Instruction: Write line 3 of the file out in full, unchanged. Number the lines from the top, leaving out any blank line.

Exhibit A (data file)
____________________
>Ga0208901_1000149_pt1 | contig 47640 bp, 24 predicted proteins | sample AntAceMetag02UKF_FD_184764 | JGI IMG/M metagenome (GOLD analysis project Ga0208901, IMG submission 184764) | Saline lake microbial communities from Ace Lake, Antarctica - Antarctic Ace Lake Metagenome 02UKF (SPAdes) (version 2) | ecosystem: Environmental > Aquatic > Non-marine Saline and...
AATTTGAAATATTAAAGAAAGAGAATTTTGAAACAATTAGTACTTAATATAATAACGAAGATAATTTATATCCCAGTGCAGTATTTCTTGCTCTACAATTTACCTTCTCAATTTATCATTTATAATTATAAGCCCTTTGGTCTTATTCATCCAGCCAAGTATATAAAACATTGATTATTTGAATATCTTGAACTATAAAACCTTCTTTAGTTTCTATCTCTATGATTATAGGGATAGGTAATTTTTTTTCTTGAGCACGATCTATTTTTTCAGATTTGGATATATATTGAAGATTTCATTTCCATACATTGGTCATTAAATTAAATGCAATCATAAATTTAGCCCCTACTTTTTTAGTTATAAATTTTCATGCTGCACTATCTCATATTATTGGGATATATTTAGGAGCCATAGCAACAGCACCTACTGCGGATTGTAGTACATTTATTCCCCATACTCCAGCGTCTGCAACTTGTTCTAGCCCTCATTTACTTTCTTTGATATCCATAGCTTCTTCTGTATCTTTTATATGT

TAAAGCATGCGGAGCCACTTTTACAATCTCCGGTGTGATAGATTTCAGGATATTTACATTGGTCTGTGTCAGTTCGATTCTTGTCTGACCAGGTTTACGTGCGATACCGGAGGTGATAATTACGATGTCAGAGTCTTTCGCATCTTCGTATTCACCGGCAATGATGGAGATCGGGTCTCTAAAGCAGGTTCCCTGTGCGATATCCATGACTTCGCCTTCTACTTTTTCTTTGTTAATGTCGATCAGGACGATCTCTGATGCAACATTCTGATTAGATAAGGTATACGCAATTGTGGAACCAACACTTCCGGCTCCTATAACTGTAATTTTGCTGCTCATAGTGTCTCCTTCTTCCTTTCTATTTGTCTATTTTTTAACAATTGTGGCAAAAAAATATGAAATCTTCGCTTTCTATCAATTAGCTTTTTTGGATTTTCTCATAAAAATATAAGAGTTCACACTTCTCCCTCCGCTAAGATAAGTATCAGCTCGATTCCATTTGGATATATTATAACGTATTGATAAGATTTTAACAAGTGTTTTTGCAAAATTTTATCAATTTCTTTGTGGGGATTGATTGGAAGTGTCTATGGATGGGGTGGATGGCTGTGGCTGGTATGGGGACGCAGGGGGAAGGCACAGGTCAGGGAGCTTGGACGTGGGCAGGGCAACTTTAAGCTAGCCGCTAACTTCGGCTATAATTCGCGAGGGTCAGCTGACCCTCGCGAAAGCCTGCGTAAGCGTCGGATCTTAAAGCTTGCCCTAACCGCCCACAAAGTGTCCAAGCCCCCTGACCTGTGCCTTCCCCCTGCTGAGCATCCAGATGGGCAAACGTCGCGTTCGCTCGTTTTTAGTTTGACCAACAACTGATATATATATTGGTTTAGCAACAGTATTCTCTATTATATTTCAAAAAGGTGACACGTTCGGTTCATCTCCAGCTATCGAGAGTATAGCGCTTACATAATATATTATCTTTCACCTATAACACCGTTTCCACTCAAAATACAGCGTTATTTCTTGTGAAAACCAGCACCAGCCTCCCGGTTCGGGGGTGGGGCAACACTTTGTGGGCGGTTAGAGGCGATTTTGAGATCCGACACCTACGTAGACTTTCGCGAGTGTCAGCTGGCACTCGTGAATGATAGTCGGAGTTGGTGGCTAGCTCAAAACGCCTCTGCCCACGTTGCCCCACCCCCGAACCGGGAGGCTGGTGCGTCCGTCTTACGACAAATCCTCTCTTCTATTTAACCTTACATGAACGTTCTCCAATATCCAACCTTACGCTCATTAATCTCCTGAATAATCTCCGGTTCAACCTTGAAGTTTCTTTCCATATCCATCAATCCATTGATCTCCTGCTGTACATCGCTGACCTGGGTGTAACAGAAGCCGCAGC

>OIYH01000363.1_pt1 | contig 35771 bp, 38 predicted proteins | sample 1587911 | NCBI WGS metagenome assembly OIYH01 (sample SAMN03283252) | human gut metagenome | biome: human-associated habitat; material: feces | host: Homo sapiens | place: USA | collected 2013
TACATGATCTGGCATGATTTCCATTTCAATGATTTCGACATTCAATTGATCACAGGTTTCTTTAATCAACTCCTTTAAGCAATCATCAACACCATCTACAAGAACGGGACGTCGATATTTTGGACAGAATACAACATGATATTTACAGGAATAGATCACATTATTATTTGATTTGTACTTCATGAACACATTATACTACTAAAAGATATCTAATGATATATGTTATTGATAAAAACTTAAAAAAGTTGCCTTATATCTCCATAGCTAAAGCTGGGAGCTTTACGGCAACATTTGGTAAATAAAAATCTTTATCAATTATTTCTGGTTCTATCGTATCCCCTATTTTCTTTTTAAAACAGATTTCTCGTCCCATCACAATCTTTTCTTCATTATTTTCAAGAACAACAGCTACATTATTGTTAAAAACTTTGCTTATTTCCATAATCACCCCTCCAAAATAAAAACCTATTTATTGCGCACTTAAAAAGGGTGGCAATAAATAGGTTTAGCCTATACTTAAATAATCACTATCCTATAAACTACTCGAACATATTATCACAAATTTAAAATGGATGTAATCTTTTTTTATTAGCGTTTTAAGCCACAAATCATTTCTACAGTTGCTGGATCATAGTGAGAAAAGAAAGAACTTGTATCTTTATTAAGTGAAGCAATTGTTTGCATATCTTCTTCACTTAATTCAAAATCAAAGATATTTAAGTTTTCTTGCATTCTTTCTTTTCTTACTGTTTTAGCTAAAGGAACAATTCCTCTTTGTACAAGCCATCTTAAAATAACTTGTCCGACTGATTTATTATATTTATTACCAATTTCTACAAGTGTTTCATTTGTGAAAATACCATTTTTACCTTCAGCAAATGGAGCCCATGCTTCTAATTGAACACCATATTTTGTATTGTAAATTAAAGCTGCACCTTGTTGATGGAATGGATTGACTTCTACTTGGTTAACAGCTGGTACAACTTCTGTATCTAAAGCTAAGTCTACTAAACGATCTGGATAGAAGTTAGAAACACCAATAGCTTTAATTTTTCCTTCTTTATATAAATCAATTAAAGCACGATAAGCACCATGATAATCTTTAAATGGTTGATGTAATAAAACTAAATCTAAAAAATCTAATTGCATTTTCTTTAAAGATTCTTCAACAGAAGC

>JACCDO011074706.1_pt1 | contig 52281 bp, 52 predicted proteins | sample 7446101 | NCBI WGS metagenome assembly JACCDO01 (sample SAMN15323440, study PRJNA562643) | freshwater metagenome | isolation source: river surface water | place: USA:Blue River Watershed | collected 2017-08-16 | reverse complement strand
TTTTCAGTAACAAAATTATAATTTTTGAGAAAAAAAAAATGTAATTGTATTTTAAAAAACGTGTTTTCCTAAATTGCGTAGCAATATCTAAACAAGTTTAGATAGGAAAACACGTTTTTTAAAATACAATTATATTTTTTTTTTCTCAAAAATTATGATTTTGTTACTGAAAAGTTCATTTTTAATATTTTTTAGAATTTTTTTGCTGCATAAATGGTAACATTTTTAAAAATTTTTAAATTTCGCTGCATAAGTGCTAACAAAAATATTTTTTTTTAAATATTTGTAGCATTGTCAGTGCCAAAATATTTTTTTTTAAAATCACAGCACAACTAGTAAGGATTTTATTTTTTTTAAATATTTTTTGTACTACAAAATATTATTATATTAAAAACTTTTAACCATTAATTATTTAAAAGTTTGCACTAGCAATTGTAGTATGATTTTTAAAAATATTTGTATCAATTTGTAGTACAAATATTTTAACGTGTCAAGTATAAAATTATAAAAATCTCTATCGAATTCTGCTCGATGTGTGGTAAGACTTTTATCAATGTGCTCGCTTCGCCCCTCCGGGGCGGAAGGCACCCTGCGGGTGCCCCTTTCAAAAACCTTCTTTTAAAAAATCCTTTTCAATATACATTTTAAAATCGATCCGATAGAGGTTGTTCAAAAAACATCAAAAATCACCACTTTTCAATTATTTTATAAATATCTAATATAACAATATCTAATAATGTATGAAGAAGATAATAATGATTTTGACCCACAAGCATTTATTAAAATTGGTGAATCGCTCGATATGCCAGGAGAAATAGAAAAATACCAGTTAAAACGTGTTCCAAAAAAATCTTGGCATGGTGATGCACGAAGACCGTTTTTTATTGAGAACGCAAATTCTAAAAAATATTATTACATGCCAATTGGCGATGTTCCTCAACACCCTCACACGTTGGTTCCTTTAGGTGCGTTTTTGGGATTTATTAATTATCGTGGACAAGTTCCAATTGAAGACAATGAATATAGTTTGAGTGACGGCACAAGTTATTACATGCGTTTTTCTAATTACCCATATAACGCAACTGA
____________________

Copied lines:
TAAAGCATGCGGAGCCACTTTTACAATCTCCGGTGTGATAGATTTCAGGATATTTACATTGGTCTGTGTCAGTTCGATTCTTGTCTGACCAGGTTTACGTGCGATACCGGAGGTGATAATTACGATGTCAGAGTCTTTCGCATCTTCGTATTCACCGGCAATGATGGAGATCGGGTCTCTAAAGCAGGTTCCCTGTGCGATATCCATGACTTCGCCTTCTACTTTTTCTTTGTTAATGTCGATCAGGACGATCTCTGATGCAACATTCTGATTAGATAAGGTATACGCAATTGTGGAACCAACACTTCCGGCTCCTATAACTGTAATTTTGCTGCTCATAGTGTCTCCTTCTTCCTTTCTATTTGTCTATTTTTTAACAATTGTGGCAAAAAAATATGAAATCTTCGCTTTCTATCAATTAGCTTTTTTGGATTTTCTCATAAAAATATAAGAGTTCACACTTCTCCCTCCGCTAAGATAAGTATCAGCTCGATTCCATTTGGATATATTATAACGTATTGATAAGATTTTAACAAGTGTTTTTGCAAAATTTTATCAATTTCTTTGTGGGGATTGATTGGAAGTGTCTATGGATGGGGTGGATGGCTGTGGCTGGTATGGGGACGCAGGGGGAAGGCACAGGTCAGGGAGCTTGGACGTGGGCAGGGCAACTTTAAGCTAGCCGCTAACTTCGGCTATAATTCGCGAGGGTCAGCTGACCCTCGCGAAAGCCTGCGTAAGCGTCGGATCTTAAAGCTTGCCCTAACCGCCCACAAAGTGTCCAAGCCCCCTGACCTGTGCCTTCCCCCTGCTGAGCATCCAGATGGGCAAACGTCGCGTTCGCTCGTTTTTAGTTTGACCAACAACTGATATATATATTGGTTTAGCAACAGTATTCTCTATTATATTTCAAAAAGGTGACACGTTCGGTTCATCTCCAGCTATCGAGAGTATAGCGCTTACATAATATATTATCTTTCACCTATAACACCGTTTCCACTCAAAATACAGCGTTATTTCTTGTGAAAACCAGCACCAGCCTCCCGGTTCGGGGGTGGGGCAACACTTTGTGGGCGGTTAGAGGCGATTTTGAGATCCGACACCTACGTAGACTTTCGCGAGTGTCAGCTGGCACTCGTGAATGATAGTCGGAGTTGGTGGCTAGCTCAAAACGCCTCTGCCCACGTTGCCCCACCCCCGAACCGGGAGGCTGGTGCGTCCGTCTTACGACAAATCCTCTCTTCTATTTAACCTTACATGAACGTTCTCCAATATCCAACCTTACGCTCATTAATCTCCTGAATAATCTCCGGTTCAACCTTGAAGTTTCTTTCCATATCCATCAATCCATTGATCTCCTGCTGTACATCGCTGACCTGGGTGTAACAGAAGCCGCAGC